Whatever type of nutrition you choose for your life, remember to just love yourself, eat more plants and move your body!
Where does your brain go when you think of not eating meat, fish, chicken, or dairy (which includes eggs, cheese, yogurt or cow’s milk, even skim), no oil and very limited salt and sugar?
I’ve learned that many view a plant-based diet as dull, full of boring salads, raw or (even worse) limp and tasteless vegetables. I still run into people who call my food choices “rabbit food”. My journey has opened my eyes, and tastebuds to amazing, delicious and fun foods. All I want to say is…WAKE UP PEOPLE!!! I’m loving the the re-discovery and magic of vegetables and fruits, but the other fun foods….whoa!
Here are just a few, with descriptions and ways to use them in recipes. Much of the following information is from Wikipedia.
This is a coarsely ground pasta made from semolina, a type of wheat, so it it not gluten-free. Like macaroni and spaghetti, couscous is made from semolina flour, but rather than mixing the semolina with a prescribed amount of water and/or egg into a dough, couscous is made by rubbing the semolina between moistened hands until the flour combines with just enough water to form hundreds of tiny grains. I particularly enjoy eating Israeli couscous because it’s a slightly bigger formed ball of pasta, fun to eat, and great in soups and salads. It also holds any sauce or seasoning you like!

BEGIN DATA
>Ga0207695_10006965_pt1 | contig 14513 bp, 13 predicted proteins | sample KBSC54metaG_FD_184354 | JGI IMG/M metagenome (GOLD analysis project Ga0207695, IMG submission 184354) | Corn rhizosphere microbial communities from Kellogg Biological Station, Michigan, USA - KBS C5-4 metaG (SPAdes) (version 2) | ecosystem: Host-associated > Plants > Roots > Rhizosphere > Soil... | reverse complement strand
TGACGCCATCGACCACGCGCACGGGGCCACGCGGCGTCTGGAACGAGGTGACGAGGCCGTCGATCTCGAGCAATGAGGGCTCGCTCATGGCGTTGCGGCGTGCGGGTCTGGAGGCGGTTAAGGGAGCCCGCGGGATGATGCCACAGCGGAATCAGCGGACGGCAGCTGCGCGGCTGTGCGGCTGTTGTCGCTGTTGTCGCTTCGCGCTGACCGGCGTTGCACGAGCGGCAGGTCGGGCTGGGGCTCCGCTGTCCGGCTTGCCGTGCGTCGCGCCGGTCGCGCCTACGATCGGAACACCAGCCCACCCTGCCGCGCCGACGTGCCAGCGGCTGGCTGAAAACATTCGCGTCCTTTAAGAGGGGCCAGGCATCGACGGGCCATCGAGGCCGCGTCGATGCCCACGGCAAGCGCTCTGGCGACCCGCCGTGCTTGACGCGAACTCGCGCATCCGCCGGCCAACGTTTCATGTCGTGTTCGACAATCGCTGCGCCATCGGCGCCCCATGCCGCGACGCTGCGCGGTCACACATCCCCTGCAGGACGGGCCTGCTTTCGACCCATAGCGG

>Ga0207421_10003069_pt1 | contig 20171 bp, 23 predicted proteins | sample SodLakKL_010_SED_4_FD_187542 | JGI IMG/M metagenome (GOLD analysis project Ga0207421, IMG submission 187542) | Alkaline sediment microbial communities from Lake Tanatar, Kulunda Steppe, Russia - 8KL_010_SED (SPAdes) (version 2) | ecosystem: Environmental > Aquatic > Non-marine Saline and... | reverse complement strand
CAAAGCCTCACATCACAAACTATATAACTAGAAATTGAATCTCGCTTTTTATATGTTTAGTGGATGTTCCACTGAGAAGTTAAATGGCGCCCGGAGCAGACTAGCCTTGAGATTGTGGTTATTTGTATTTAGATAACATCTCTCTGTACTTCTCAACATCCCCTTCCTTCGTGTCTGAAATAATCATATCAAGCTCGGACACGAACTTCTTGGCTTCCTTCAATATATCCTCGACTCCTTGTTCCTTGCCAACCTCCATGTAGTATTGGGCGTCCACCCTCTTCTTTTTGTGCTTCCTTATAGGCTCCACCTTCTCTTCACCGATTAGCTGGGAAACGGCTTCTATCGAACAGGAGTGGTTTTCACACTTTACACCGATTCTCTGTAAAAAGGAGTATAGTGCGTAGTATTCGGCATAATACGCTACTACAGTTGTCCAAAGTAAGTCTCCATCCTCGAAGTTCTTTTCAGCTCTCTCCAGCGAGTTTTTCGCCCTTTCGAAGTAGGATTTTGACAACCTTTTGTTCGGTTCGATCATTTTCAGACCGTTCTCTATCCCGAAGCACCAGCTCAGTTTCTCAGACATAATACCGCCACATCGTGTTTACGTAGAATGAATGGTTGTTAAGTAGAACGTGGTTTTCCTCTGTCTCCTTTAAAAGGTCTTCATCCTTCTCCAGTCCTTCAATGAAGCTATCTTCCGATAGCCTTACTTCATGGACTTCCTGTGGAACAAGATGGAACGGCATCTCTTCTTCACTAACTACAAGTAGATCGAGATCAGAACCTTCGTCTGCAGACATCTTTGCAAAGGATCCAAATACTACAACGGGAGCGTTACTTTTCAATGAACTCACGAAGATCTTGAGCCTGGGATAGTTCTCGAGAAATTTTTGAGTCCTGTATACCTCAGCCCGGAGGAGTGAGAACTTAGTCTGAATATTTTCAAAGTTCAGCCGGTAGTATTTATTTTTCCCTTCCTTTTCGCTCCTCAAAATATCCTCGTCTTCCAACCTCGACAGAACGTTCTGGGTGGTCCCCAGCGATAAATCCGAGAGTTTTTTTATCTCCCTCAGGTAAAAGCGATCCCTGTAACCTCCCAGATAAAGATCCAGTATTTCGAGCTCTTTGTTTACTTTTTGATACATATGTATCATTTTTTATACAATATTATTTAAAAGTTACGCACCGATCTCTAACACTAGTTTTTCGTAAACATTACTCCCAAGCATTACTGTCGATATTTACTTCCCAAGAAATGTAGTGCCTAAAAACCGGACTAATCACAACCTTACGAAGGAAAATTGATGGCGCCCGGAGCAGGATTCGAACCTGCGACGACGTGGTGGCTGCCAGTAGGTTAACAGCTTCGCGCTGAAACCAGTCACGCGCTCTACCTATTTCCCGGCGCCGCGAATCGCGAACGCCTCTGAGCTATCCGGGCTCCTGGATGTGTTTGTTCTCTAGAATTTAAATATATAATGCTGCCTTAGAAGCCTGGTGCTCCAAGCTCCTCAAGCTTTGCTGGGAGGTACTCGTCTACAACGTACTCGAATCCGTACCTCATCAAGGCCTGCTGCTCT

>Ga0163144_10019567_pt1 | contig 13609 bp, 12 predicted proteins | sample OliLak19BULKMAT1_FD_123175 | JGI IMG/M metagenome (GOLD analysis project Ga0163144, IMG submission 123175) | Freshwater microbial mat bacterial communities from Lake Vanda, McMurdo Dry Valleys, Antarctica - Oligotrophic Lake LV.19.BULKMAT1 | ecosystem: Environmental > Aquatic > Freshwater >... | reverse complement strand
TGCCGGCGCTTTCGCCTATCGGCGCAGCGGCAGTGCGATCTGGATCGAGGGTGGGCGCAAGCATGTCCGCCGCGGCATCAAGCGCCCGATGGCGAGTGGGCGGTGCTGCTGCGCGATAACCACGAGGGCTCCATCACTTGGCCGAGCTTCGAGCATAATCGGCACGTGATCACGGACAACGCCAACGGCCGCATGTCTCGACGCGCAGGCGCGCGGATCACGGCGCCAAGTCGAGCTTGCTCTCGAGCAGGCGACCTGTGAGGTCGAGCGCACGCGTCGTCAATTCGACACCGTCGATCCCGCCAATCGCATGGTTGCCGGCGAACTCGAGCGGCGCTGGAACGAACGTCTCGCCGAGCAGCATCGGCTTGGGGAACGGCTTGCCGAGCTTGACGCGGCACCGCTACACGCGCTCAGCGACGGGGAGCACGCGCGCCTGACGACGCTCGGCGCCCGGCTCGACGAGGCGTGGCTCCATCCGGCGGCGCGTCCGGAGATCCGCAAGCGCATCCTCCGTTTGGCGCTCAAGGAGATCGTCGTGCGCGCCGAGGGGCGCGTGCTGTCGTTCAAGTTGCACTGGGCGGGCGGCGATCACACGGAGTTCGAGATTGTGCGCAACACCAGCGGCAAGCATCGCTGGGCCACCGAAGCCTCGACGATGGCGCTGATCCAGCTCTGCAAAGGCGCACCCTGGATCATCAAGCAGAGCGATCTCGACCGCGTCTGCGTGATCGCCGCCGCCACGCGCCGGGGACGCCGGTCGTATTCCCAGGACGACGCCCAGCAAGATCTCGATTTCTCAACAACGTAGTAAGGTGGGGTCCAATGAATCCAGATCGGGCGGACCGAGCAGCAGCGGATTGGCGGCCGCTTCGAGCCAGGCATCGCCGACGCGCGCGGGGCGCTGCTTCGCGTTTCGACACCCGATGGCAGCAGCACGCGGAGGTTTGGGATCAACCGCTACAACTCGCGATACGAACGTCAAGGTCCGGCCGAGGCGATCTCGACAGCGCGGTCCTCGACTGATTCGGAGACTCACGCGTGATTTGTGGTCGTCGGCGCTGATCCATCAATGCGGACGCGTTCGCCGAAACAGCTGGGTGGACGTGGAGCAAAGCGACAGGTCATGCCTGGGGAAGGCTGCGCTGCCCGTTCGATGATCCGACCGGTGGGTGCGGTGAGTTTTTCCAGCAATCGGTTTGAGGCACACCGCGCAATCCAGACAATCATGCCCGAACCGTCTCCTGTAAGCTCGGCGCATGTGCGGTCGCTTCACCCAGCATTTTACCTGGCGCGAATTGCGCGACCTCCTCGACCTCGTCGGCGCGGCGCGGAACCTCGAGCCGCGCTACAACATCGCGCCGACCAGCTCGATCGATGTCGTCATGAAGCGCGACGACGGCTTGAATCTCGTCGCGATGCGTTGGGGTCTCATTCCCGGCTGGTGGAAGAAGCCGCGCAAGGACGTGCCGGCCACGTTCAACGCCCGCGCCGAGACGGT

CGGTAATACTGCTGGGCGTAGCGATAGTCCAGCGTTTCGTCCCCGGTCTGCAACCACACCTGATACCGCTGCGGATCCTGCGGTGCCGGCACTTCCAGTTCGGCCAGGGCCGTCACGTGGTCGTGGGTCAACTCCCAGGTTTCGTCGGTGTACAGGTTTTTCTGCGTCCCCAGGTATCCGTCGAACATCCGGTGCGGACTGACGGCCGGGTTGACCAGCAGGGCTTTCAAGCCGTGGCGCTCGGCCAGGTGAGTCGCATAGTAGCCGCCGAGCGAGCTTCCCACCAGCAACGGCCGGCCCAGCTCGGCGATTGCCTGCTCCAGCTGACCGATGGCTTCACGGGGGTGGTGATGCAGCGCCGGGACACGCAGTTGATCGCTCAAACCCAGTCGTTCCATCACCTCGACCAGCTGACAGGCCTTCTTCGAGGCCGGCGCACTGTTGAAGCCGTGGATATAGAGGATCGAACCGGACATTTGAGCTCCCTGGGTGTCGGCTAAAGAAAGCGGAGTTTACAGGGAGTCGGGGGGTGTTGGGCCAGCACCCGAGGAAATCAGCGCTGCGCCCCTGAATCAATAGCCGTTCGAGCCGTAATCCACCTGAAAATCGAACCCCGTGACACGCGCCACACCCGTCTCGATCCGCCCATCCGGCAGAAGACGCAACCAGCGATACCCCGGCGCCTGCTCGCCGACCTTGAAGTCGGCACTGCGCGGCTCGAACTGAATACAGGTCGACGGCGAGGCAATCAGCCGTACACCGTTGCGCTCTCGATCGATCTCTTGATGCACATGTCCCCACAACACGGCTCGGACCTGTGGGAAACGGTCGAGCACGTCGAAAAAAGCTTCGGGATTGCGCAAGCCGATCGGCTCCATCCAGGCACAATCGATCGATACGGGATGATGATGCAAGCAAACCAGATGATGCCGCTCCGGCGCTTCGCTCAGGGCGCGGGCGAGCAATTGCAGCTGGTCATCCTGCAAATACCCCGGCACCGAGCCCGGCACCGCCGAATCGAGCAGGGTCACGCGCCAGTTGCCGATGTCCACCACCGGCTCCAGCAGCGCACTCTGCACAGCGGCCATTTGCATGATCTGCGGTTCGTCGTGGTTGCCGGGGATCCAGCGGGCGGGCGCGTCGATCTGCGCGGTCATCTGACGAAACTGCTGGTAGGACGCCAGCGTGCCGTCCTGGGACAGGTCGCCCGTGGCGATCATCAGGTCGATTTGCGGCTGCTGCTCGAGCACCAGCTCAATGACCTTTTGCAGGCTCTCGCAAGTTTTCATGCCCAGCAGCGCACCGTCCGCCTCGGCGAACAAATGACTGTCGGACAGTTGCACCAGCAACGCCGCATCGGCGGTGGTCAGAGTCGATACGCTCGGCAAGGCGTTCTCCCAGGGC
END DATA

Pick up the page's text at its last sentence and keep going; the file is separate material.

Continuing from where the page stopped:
Although it is made from wheat, seitan has little in common with flour or bread. Also called “wheat meat”, “wheat gluten” or simply “gluten”, seitan becomes surprisingly similar to the look and texture of meat when cooked, making it a popular meat substitute. Seitan is high in protein, making it a popular protein source for vegetarians. Asian restaurants often use seitan as a vegetarian mock meat, and seitan is also the base for several commercially available products. Although not as common as tofu, seitan is quickly gaining popularity, particularly in vegetarian restaurants, due to its ability to take on the texture and flavor of meat. Prepared seitan can be found in the refrigerated section of most health food stores.